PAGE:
Need some help here

Discussion in 'Lawn Mowing' started by mtdman, May 21, 2004.

  1. mtdman

    mtdman LawnSite Gold Member
    Posts: 3,137

    I mowed a yard today, a new client that I have done twice previously. Both previous times the yard came out fine, no problems. Today, I get done and about half the grass in the yard has not been cut, but rather 'shredded'. Instead of cutting off the tops cleanly, the tips are shredded and the yard looked like crap. I double cut it, no difference. I just put brand new blades on the mowers this morning, cut 1 lawn before this one and it came out fine. All the lawns after that came out fine as well. This one yard looks like crap and I am not sure why. The shredded grass looks like it is different than regular kbg or fescue, more stalky almost like a weed. Any thoughts, suggestions?

    I sharpened a new pair of blades tonight and I'm going to go recut it first thing tomorrow. I dunno if that will make a difference, the blades I had today were sharp and looked fine when I took them off.

    :confused: :confused:
  2. GeeVee

    GeeVee LawnSite Senior Member
    Posts: 421

    Blades on up-side down?

    Sounds like blade speed not up to par, Check belt tension.

    May as well check spindles too. Bearing play does not always present itself with a big squealing noise.
  3. mtdman

    mtdman LawnSite Gold Member
    Posts: 3,137

    I'm not sure why it just cut this one lawn bad, on this one day. It's always turned out fine, and everything else today did as well. 1 isolated occurance. Plus, I tried two lawn mowers on it, same results.

    I think it's the crappy weed grass. Just not sure what to do about it.
  4. tiedeman

    tiedeman LawnSite Fanatic
    from earth
    Posts: 8,745

    I had that happen to me earlier this week. The back yard tore the grass instead of cutting. The blades were brand new and sharp. I couldn't figure it out. I slowed down, double cut, everything.
  5. HayBay

    HayBay LawnSite Senior Member
    from Ontario
    Posts: 846

    What kind of blades did you buy.
  6. Rtom45

    Rtom45 LawnSite Senior Member
    Posts: 456

    A couple years ago when I was helping a friend with his business, we had several lawns that cut like the one you're describing. As best we could tell, these lawns had chemical apps by one of the big marketers. There was a lot of thatch, and the grass wasn't really rooted in the soil. It seemed to pull and tear rather than cut. Maybe check with the owner and see who does the apps. At least you'll know why its happening. Don't try to cut lower, we found that just pulled large clumps out of the lawn. You may be able to get a passable job by cutting higher and more often.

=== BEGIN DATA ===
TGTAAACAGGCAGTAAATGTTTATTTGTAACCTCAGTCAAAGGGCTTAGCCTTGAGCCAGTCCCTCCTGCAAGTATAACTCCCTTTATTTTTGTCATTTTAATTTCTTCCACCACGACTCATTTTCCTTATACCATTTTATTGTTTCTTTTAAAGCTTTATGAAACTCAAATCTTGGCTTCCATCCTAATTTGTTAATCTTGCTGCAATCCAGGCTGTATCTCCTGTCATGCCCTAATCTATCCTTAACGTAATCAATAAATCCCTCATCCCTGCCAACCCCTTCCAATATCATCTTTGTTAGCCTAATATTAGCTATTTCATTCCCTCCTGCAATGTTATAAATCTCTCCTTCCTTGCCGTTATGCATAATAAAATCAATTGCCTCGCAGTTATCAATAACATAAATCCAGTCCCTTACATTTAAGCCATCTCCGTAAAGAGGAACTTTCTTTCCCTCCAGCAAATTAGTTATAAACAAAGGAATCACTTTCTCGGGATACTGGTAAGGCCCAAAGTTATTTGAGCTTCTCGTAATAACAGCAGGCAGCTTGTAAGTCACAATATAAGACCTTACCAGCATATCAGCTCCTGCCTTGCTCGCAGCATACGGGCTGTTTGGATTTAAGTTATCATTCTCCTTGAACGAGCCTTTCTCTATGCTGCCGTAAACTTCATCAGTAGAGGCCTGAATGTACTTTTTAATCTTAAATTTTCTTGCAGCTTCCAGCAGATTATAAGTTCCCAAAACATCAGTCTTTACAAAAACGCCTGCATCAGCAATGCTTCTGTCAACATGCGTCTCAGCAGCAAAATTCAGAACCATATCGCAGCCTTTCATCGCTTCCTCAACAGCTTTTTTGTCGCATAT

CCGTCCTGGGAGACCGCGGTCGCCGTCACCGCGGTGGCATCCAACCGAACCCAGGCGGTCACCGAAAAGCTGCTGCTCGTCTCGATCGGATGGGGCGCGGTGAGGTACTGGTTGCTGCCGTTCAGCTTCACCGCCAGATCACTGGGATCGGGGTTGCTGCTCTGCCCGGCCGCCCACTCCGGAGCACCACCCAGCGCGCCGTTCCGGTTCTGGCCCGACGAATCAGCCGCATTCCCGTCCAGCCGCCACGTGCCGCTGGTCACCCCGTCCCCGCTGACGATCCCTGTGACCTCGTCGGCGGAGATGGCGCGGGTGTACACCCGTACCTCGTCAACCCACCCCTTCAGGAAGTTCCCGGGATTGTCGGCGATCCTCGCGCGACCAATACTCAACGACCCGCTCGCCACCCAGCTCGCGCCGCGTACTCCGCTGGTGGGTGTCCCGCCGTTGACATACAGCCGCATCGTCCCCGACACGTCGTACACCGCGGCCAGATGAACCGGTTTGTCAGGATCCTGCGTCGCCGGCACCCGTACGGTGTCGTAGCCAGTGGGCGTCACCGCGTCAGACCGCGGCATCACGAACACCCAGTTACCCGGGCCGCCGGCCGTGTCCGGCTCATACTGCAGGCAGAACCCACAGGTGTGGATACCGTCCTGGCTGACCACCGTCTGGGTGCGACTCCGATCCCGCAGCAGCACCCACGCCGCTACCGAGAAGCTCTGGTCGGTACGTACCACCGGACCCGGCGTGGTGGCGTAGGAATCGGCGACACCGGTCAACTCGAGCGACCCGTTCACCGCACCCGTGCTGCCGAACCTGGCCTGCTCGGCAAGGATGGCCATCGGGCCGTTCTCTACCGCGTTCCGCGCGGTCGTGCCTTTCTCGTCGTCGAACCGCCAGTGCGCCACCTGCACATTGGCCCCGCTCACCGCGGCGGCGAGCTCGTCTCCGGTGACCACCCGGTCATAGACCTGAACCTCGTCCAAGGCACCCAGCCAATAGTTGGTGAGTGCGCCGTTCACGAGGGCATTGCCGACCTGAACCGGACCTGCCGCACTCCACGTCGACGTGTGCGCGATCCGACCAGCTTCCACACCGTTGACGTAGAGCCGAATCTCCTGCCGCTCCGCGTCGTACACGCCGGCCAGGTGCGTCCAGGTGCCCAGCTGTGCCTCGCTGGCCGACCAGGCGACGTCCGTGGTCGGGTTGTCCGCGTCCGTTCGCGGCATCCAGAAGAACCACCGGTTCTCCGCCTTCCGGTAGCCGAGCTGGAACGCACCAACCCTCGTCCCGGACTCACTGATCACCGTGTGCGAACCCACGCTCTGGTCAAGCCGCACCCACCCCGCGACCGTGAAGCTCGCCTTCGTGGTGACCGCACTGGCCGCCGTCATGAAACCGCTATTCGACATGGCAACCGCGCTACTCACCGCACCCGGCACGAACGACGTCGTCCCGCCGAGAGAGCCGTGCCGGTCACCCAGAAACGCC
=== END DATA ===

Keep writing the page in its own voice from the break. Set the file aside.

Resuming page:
7. mtdman

    mtdman LawnSite Gold Member
    Posts: 3,137

    Nah, it didn't pull the grass out. Just shredded the tips of some of the grass. And I don't think they get applications.

    The blades were plain old high lift blades, same as I've always used.
  8. Rtom45

    Rtom45 LawnSite Senior Member
    Posts: 456

    Here's another thought. Turf in this area has produced an amazing amount of seedhead this year. I don't know that anyone can get a real quality cut under these conditions. Especially with all the rain, and lawns being higher than normal. As the seedhead begins to fade, the quality of your cut should improve.
  9. clay_dawg

    clay_dawg LawnSite Member
    Posts: 1

    Sounds like you were on it with your assumption of weeds. We have more than our share of weeds in the south. One weed type has stalks instead of blades and it never cuts clean. It seems to get tougher as the season progresses and it looks splintered instead of neatly manicured. Sharper blades won't get you there.....Herbicide!
  10. HighGrass

    HighGrass LawnSite Bronze Member
    from Z5 MA
    Posts: 1,237

    I had that happen to a couple f lawns yesterday. These were 3rd cut lawns and the grass has started to "spike" with a center seed shank that's harder to cut than the regular leaf. I went back and forth a couple of times and it seemed to get rid of it.

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